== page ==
Transparency International: Ordinary people can make a difference
Lebanon stands out in the MENA region as having the most negative corruption ratings, according to citizens who have been surveyed as part of a report published last week by Transparency International, under the title ‘People and Corruption: Middle East & North Africa Survey 2016.’
People are particularly likely to think that corruption has risen, as 92 percent of the surveyed say that they think it has increased in the past year. It is the highest percentage compared to the other surveyed countries: Algeria, Egypt, Jordan, Morocco, Palestine, Sudan, Tunisia, and Yemen.
The survey indicates that tackling corruption should be a priority for all actors, from Government and business to ordinary citizens.
Citizens think that the public sector suffers from particularly widespread corruption. More than two-thirds of respondents say ‘most’ or ‘all’ individuals working in these institutions are corrupt, while a further quarter says that ‘some’ are corrupt (22 percent).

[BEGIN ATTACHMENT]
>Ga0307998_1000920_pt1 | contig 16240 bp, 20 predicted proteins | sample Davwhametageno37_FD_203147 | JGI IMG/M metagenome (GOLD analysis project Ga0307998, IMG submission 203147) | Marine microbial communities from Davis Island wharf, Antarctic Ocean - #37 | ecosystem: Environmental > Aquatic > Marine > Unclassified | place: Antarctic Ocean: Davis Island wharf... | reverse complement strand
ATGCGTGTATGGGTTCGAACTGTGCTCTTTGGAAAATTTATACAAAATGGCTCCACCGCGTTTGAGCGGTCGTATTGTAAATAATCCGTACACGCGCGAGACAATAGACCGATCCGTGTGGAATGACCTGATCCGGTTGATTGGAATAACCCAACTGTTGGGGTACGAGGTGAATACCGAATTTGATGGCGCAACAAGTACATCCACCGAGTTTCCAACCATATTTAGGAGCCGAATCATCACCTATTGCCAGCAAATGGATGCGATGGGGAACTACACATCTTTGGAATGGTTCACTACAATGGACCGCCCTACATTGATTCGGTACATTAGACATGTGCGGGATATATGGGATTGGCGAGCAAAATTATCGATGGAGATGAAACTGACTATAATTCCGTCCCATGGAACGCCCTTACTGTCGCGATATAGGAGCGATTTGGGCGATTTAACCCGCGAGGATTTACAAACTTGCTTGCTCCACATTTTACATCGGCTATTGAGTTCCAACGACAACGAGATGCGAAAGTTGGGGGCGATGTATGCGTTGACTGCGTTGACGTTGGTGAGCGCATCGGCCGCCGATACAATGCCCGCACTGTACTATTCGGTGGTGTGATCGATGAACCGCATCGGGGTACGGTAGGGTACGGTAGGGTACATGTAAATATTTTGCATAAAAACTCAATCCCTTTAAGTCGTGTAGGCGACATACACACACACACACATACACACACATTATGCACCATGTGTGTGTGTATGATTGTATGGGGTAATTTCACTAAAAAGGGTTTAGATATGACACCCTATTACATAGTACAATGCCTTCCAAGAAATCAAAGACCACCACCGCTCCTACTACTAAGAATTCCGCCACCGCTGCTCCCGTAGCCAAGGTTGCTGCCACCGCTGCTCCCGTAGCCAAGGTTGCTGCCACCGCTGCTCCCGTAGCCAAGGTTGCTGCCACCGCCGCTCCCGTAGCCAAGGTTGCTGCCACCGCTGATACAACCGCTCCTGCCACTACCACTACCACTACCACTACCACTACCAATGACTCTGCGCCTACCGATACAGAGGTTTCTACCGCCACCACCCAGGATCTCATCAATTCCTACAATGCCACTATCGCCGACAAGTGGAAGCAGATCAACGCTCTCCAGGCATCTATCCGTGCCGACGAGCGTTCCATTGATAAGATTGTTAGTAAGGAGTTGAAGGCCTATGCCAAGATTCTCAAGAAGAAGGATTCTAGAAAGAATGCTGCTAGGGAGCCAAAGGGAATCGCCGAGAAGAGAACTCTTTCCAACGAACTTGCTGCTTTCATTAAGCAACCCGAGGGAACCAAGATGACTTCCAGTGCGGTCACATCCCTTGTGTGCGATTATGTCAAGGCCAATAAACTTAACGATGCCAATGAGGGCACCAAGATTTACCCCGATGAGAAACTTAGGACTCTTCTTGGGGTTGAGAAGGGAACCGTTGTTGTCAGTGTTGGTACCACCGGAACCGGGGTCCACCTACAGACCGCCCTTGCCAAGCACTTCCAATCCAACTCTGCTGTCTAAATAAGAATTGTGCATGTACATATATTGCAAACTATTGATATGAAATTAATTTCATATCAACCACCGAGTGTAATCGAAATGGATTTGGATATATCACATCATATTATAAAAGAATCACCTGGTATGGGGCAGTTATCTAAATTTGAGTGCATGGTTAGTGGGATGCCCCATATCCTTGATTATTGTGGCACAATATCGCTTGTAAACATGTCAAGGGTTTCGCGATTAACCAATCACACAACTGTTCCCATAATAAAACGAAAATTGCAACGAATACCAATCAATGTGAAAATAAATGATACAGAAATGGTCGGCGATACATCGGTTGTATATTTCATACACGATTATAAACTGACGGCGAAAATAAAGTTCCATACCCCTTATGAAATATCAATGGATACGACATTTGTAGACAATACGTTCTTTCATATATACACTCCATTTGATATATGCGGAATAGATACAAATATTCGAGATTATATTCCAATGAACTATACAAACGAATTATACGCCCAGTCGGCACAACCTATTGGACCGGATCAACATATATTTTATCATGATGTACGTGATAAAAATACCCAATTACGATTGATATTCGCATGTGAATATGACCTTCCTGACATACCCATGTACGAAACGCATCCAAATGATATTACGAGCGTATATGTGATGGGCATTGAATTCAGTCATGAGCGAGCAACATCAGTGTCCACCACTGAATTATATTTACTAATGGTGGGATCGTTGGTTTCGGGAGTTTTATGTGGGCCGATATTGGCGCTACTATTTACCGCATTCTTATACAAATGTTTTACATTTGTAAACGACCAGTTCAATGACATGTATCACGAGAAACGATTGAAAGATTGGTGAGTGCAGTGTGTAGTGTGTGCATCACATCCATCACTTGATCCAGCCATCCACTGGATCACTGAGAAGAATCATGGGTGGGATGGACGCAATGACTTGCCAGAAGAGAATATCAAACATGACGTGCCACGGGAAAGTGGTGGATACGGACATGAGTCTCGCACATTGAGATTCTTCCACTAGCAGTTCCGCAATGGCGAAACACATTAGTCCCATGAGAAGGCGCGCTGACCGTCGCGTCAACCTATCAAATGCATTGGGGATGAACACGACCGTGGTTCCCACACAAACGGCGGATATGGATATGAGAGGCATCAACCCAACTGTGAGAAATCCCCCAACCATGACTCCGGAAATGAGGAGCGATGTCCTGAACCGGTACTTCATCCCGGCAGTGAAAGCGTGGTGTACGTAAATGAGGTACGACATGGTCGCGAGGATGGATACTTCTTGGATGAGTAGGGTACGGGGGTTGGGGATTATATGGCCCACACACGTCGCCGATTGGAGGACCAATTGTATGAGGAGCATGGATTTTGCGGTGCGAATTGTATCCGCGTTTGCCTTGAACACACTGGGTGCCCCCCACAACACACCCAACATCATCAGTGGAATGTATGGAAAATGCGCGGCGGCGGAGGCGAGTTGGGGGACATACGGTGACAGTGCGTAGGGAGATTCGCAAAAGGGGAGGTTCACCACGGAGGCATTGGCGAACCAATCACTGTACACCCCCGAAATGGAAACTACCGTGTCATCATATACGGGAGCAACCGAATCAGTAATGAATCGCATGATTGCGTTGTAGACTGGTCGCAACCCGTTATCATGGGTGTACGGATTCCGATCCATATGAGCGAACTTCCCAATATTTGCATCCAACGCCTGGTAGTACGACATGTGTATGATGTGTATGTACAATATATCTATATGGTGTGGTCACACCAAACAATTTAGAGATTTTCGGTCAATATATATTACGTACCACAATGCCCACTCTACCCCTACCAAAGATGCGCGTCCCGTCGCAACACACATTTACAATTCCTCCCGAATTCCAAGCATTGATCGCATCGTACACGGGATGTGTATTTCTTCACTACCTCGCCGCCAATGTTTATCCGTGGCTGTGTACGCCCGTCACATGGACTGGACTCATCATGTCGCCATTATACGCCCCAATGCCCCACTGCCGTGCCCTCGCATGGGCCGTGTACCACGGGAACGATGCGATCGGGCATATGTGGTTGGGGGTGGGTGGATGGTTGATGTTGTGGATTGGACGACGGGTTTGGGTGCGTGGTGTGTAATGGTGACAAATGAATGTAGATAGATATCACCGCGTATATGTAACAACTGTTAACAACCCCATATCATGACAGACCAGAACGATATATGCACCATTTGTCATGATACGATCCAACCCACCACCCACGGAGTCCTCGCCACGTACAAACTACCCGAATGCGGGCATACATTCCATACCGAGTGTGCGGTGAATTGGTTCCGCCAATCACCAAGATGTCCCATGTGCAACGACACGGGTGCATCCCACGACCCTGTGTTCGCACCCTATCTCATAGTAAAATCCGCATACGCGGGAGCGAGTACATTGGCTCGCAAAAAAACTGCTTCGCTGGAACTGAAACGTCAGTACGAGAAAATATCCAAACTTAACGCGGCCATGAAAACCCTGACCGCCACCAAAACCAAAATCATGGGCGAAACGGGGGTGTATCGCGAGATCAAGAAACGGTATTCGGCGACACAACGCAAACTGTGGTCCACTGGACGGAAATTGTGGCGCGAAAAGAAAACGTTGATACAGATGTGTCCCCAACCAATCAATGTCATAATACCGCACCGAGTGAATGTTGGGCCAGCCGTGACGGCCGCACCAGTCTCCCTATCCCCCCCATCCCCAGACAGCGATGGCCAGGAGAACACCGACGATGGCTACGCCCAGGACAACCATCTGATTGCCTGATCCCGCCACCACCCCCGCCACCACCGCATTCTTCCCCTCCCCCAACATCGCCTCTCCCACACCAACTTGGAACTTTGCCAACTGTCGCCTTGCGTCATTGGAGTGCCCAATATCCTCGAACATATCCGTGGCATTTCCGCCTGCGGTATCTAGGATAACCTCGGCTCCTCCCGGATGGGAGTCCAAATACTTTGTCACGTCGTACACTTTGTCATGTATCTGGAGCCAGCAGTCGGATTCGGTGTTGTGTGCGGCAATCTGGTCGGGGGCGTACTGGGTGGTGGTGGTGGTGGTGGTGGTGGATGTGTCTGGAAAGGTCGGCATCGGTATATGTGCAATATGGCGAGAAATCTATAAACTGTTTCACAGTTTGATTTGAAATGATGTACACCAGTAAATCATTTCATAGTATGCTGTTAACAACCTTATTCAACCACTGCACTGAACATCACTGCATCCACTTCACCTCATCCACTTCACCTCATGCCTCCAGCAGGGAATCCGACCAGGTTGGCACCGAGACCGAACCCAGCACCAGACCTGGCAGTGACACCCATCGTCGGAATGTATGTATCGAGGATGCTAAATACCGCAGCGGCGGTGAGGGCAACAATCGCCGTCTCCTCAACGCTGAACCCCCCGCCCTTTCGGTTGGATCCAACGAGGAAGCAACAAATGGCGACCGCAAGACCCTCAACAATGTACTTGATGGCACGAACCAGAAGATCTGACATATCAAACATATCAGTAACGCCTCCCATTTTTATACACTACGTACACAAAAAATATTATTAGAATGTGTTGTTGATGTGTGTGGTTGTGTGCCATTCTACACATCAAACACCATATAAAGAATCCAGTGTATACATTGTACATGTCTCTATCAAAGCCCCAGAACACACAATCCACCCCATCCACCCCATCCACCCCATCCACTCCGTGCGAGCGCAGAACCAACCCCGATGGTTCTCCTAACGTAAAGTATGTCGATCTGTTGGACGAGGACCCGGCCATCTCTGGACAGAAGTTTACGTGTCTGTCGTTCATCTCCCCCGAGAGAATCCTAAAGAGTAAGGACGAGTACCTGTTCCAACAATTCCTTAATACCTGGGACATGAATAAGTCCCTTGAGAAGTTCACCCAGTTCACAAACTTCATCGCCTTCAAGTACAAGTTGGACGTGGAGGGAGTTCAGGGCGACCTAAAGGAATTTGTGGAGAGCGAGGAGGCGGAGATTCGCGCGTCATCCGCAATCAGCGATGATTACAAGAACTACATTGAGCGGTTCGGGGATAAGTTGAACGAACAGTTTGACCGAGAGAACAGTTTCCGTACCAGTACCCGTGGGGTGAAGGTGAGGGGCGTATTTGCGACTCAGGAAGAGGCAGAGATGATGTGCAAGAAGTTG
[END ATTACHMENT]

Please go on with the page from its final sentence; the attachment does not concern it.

People are particularly critical of the Government’s efforts to address public sector graft. Three-quarters rate the administration’s efforts as either very or fairly bad.
Around a half of the citizens agreed that ordinary people can make a difference in fighting corruption, while a sizeable minority feels disempowered. A third of citizens say that there is nothing they can do about it. The second most common reason why people do not report more cases of corruption is that they feel that it will not make a difference. “This, perhaps, reflects the Government’s lack of capacity,” according to the report.
The widespread extent of corruption in particular is also considered another factor why more cases of corruption are not reported there. “Respondents are particularly likely to say that the reason why people do not report is that corruption is normal and everyone does it, or that the officials to whom they would report corruption are often also involved in it.” When corruption is endemic within communities, it triggers a feeling of resignation and apathy, which is why greater efforts need to be made to tackle bribery and other forms of corruption head-on, according to the report.